A group of artists in Detroit is developing a “Habibi Futurism.”
A Black-led, open-air mural festival lends visibility to the Black artists in this city.
Electronic Landscapes takes the reader into the storied record shops and cozy home studios of Detroit’s most important musicians.
Artists including Dawoud Bey, Jordan Casteel, and Kevin Beasley criticized the institution’s partnership on the mural, titled “To Serve and Protect.”
Our millage funding model, based upon responsiveness and accountability, is a successful paradigm that has sustained the DIA and benefitted our region.
Allegations overheard include descriptions of director Salvador Salort-Pons’s leadership as “erratic, autocratic, condescending” and “intolerant of dissent.”
The most interesting takeaway of ARTWORK is the framework itself, which seeks to center the artists who have, historically, played an overlooked role in making the art world turn.
After conducting an internal investigation, the MOCAD board concluded that Elysia Borowy-Reeder’s leadership “fell short of its goals for diversity, inclusivity and a healthy work environment.”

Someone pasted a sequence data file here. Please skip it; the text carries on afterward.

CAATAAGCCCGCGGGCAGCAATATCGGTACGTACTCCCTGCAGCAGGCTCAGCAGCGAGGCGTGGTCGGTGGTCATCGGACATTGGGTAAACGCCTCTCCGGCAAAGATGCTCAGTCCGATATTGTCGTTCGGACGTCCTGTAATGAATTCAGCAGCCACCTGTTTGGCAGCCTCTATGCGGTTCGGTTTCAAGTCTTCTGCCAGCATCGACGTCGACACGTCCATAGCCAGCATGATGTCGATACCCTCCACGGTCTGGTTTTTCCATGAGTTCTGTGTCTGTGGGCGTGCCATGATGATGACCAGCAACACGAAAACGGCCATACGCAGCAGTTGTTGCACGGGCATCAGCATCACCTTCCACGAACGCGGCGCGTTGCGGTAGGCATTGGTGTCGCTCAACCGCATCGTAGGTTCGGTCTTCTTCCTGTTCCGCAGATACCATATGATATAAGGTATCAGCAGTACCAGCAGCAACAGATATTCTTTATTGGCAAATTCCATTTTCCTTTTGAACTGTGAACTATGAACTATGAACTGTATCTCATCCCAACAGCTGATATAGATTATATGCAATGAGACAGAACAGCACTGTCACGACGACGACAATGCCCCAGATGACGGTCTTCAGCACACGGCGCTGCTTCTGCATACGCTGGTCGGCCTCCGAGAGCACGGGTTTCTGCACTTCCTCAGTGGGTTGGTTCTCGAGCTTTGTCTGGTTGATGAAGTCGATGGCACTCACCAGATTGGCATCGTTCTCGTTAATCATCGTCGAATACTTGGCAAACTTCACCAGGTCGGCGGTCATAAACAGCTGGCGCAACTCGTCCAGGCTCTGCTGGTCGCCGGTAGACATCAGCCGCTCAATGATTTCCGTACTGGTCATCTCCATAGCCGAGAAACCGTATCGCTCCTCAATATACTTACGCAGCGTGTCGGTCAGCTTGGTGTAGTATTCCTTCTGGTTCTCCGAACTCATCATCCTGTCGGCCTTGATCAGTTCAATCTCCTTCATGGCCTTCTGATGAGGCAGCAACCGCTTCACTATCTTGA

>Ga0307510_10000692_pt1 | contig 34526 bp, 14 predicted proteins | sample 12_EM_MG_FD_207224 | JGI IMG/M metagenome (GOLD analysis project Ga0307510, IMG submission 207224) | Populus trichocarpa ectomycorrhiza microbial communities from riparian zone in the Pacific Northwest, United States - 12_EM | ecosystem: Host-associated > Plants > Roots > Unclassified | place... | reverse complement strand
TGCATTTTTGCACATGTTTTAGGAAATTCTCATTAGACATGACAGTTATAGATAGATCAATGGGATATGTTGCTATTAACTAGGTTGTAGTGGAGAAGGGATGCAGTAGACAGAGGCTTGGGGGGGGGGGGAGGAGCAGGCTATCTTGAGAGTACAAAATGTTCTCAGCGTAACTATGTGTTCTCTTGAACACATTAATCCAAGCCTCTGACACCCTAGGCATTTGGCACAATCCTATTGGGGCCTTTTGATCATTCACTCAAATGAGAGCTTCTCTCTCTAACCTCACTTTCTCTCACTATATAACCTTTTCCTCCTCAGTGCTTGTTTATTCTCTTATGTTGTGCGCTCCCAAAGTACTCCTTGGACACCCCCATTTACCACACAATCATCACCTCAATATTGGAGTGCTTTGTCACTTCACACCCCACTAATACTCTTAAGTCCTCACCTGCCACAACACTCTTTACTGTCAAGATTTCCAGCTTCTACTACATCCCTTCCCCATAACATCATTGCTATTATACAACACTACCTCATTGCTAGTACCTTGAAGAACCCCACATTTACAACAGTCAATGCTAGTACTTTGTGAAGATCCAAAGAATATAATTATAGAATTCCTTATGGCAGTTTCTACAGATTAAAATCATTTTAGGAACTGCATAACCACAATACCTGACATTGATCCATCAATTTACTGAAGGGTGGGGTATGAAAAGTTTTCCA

Dlectricity returns September 25-26, 2020. The deadline for artists to apply is March 3, 2020.
“Lack of transparency is the enemy of democracy,” said filmmaker and activist Kate Levy. “As an artist, that’s an easy thing to make work about.”
If Hirosuke Yabe’s sculptural compositions are like a Miyazaki-esque stage play, then Summer Wheat’s large-scale paintings form a colorful and dynamic backdrop.
An artist, mother, and source of inspiration for Detroit artists, the legacy Rose Brown Dalessandro leaves behind is not simply one of form, but one of the struggles attendant to its creation.